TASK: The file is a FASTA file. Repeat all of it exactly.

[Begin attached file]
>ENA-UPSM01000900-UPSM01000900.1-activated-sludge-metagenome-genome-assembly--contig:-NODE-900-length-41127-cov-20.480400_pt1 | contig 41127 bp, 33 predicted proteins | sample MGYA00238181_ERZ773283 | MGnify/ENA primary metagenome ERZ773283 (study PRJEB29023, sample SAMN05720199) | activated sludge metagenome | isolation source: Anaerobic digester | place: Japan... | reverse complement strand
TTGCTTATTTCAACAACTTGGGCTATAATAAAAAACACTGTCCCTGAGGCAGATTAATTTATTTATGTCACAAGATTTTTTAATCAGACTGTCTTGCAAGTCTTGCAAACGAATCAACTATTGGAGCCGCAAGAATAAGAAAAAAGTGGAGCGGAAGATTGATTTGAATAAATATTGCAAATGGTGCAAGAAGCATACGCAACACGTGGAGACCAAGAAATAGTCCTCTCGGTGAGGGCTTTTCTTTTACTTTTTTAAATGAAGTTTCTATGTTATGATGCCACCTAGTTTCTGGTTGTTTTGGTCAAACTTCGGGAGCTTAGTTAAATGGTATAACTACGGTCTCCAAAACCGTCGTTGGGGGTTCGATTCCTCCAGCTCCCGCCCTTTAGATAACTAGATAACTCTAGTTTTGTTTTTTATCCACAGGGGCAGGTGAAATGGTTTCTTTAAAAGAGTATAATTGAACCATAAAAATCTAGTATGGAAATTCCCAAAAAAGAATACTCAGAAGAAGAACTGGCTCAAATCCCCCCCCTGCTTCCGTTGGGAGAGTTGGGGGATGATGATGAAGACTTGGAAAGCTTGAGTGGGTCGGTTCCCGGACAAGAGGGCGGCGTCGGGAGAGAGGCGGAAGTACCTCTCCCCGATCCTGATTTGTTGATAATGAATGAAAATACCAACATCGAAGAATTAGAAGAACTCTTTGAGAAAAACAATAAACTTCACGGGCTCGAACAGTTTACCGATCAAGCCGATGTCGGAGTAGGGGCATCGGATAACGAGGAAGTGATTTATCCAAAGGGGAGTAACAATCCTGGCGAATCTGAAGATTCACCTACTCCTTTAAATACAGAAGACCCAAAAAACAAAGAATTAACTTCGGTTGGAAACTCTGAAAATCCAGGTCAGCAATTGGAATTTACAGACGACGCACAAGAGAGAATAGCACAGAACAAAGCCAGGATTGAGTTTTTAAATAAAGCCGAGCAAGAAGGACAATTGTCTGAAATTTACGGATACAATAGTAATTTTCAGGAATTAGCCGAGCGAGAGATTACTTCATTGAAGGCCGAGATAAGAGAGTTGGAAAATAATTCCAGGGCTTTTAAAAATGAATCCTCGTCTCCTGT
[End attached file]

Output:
>ENA-UPSM01000900-UPSM01000900.1-activated-sludge-metagenome-genome-assembly--contig:-NODE-900-length-41127-cov-20.480400_pt1 | contig 41127 bp, 33 predicted proteins | sample MGYA00238181_ERZ773283 | MGnify/ENA primary metagenome ERZ773283 (study PRJEB29023, sample SAMN05720199) | activated sludge metagenome | isolation source: Anaerobic digester | place: Japan... | reverse complement strand
TTGCTTATTTCAACAACTTGGGCTATAATAAAAAACACTGTCCCTGAGGCAGATTAATTTATTTATGTCACAAGATTTTTTAATCAGACTGTCTTGCAAGTCTTGCAAACGAATCAACTATTGGAGCCGCAAGAATAAGAAAAAAGTGGAGCGGAAGATTGATTTGAATAAATATTGCAAATGGTGCAAGAAGCATACGCAACACGTGGAGACCAAGAAATAGTCCTCTCGGTGAGGGCTTTTCTTTTACTTTTTTAAATGAAGTTTCTATGTTATGATGCCACCTAGTTTCTGGTTGTTTTGGTCAAACTTCGGGAGCTTAGTTAAATGGTATAACTACGGTCTCCAAAACCGTCGTTGGGGGTTCGATTCCTCCAGCTCCCGCCCTTTAGATAACTAGATAACTCTAGTTTTGTTTTTTATCCACAGGGGCAGGTGAAATGGTTTCTTTAAAAGAGTATAATTGAACCATAAAAATCTAGTATGGAAATTCCCAAAAAAGAATACTCAGAAGAAGAACTGGCTCAAATCCCCCCCCTGCTTCCGTTGGGAGAGTTGGGGGATGATGATGAAGACTTGGAAAGCTTGAGTGGGTCGGTTCCCGGACAAGAGGGCGGCGTCGGGAGAGAGGCGGAAGTACCTCTCCCCGATCCTGATTTGTTGATAATGAATGAAAATACCAACATCGAAGAATTAGAAGAACTCTTTGAGAAAAACAATAAACTTCACGGGCTCGAACAGTTTACCGATCAAGCCGATGTCGGAGTAGGGGCATCGGATAACGAGGAAGTGATTTATCCAAAGGGGAGTAACAATCCTGGCGAATCTGAAGATTCACCTACTCCTTTAAATACAGAAGACCCAAAAAACAAAGAATTAACTTCGGTTGGAAACTCTGAAAATCCAGGTCAGCAATTGGAATTTACAGACGACGCACAAGAGAGAATAGCACAGAACAAAGCCAGGATTGAGTTTTTAAATAAAGCCGAGCAAGAAGGACAATTGTCTGAAATTTACGGATACAATAGTAATTTTCAGGAATTAGCCGAGCGAGAGATTACTTCATTGAAGGCCGAGATAAGAGAGTTGGAAAATAATTCCAGGGCTTTTAAAAATGAATCCTCGTCTCCTGT